If you’ve ever hired a moving company to lug your belongings between homes, or even if you haven’t, you will be intrigued by this coolly intelligent piece of social anthropology.

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This article was published 14/10/2017 (1474 days ago), so information in it may no longer be current.

If you’ve ever hired a moving company to lug your belongings between homes, or even if you haven’t, you will be intrigued by this coolly intelligent piece of social anthropology.

Author Taylor Lambert is a Calgary journalist with two minor non-fiction books to his credit. Journalism and authoring being what they are these days, he keeps a sideline as a furniture mover, something he has done since his university days a decade ago.

What the job has given him, besides rent money, is an entrée to a different social class and a natural subject for this empathetic (though unimaginatively titled) book.

"Moving is the lowest rung of unskilled labour," he writes in Darwin’s Moving (the name of the company he works for). "It is a hard job, but there are no real prerequisites or qualifications, no education or criminal record check needed."

Lambert alternates between describing the job itself and delving into back stories of a few of the "unreliable characters" he works with. He excavates their awful childhoods, often involving abandonment and abuse, and documents their resulting addiction issues and criminal histories. "They are the Other Calgary, the flip side of the boom coin," he writes, "the ones who can’t afford sky-high rent or nice cars or trendy restaurants and craft beer."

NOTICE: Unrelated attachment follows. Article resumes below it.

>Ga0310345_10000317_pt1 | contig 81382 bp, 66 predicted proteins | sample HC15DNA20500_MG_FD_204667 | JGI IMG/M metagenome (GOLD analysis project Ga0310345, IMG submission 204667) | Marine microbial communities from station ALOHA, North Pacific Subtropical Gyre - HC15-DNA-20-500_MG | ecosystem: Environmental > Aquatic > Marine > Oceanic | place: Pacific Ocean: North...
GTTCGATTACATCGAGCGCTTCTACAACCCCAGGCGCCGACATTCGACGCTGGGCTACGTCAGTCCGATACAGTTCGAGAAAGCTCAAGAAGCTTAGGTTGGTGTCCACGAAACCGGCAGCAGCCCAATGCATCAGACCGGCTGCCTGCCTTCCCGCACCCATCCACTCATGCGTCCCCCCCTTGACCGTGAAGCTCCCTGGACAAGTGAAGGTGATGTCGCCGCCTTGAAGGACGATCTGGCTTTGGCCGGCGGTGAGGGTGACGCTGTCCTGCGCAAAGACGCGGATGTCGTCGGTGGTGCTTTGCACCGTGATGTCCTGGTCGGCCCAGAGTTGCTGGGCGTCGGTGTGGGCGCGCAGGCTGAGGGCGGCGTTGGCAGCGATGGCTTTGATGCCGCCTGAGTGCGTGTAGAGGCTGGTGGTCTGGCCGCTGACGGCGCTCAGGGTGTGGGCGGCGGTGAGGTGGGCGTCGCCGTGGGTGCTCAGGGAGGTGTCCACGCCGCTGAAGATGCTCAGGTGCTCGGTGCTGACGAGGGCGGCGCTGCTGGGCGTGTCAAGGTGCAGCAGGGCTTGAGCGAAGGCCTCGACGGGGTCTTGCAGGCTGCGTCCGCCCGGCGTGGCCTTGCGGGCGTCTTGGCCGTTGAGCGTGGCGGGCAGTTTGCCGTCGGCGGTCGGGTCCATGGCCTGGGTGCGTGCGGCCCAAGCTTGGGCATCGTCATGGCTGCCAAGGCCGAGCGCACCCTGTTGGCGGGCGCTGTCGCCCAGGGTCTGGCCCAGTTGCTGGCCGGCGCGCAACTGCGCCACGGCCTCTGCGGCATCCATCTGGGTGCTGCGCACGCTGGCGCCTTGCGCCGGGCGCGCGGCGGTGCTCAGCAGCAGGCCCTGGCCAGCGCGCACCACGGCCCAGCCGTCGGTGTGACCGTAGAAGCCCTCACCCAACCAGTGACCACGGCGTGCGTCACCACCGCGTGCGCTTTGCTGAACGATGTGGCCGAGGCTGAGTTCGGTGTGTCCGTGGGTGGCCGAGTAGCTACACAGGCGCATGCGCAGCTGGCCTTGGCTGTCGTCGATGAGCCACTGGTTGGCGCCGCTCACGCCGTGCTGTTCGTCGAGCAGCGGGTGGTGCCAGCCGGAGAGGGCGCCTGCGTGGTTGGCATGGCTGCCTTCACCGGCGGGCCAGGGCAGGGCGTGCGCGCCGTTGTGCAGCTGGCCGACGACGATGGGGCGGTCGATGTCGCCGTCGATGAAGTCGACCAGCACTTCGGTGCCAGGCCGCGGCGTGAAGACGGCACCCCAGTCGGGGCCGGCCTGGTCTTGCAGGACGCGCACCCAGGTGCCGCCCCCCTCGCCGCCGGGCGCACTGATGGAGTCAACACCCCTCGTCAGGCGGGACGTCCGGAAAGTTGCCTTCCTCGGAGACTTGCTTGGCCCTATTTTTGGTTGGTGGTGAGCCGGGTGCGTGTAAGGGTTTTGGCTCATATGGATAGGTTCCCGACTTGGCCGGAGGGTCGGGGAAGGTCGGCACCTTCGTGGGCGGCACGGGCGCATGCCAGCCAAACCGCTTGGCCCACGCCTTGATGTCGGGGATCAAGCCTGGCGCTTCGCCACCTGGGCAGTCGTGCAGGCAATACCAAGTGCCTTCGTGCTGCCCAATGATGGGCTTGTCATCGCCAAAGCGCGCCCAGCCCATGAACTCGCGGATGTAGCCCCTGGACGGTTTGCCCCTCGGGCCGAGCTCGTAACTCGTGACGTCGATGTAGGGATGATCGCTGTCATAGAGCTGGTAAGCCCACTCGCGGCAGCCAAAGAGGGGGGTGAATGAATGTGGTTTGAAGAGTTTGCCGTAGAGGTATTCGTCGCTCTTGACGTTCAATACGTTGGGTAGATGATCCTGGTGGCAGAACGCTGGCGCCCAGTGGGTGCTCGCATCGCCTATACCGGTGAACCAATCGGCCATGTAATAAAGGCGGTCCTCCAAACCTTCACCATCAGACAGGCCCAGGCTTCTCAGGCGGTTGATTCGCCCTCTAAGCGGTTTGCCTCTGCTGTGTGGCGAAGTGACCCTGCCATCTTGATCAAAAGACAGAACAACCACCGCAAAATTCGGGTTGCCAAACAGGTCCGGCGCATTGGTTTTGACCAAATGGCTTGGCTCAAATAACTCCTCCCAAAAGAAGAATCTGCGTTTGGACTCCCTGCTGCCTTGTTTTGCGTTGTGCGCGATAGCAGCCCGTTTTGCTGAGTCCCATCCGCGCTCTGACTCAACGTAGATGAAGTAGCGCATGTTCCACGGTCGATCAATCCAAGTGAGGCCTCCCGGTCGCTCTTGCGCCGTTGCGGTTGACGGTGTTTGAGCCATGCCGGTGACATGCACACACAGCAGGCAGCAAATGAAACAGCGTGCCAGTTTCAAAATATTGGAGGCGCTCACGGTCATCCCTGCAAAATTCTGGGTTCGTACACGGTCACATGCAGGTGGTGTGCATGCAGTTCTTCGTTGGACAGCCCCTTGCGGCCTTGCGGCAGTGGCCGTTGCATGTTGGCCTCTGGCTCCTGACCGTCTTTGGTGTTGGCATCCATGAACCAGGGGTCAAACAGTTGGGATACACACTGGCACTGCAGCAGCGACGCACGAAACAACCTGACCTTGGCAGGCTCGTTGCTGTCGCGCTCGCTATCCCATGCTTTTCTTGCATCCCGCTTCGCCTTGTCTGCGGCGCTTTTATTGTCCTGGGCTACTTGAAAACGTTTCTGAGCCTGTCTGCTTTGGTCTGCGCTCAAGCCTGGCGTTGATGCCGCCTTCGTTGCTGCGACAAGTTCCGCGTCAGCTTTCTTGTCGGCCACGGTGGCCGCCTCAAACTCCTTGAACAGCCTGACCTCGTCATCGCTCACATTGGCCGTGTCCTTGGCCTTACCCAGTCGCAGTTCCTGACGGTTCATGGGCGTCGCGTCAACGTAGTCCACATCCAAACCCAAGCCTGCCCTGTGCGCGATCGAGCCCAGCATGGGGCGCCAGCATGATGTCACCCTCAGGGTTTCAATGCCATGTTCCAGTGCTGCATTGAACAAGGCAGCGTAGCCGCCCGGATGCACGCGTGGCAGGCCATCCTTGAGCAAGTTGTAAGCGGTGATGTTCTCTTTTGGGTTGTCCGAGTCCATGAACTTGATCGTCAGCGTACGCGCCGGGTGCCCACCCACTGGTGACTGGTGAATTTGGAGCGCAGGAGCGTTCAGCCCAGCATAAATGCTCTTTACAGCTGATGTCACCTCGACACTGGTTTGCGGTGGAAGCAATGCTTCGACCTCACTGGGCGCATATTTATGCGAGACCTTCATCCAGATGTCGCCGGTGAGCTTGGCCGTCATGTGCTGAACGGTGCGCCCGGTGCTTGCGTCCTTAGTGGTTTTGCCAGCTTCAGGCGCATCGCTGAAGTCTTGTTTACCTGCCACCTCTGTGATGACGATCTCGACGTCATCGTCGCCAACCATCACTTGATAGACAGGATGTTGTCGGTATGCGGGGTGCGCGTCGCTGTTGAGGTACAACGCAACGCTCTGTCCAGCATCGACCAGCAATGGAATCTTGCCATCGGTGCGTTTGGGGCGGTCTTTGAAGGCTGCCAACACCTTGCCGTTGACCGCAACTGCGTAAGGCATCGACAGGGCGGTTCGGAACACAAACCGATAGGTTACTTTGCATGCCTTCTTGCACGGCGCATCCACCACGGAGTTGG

Toronto author Pat Capponi has covered similar territory in her books about the mentally ill and working poor. U.S. journalist Katherine Boo offered a more ambitious take in her 2012 masterpiece Behind the Beautiful Forevers, set in Mumbai’s slums.

Lambert’s model, consciously or not, has to be George Orwell’s slender 1933 classic, Down and Out in Paris and London. Lambert employs first-person narration; his plain style, free of affectation, hyperbole or complaint, echoes the master’s unadorned prose.

He is likewise aware of the political and economic implications of his subject matter. "Despite the humble backgrounds or appalling histories of my co-workers, we have been in the homes of some of the wealthiest people in Calgary," Lambert writes.

"The dichotomy between this country’s haves and have-nots is seldom made clearer than in the juxtapositions of the moving industry."

For large sections of the book, we are in the van or at the job site with him and his partners. We learn the techniques of lifting heavy furniture around tight corners and also many tips of the moving trade.

Movers earn between $20 and $25 an hour. Working days can easily stretch 16 hours and longer. Tipping, however, "is the exception and not the rule."

They "despise finicky nuts-and-bolts bits-and-pieces assembly/disassembly work." They enjoy a toke between loading and unloading. "It’s worth noting," Lambert writes, "that only the worst movers saw their performance affected by weed."

A mover is happy to take an unwanted piece of furniture off a customer’s hands. "Half the time we sell these things ourselves for cash."

Darwin’s Moving would be stronger if Lambert had been able to coax some of the class resentment he intuits in his co-workers directly from them. But they remain largely inarticulate.The book suffers from some annoying syntax and grammar errors common in small-press offerings.

But these are niggling complaints. In Darwin’s Moving, Lambert has shed light on a corner of the Canadian working world few even think about. The ghost of Orwell approves.

Morley Walker is a retired Free Press journalist.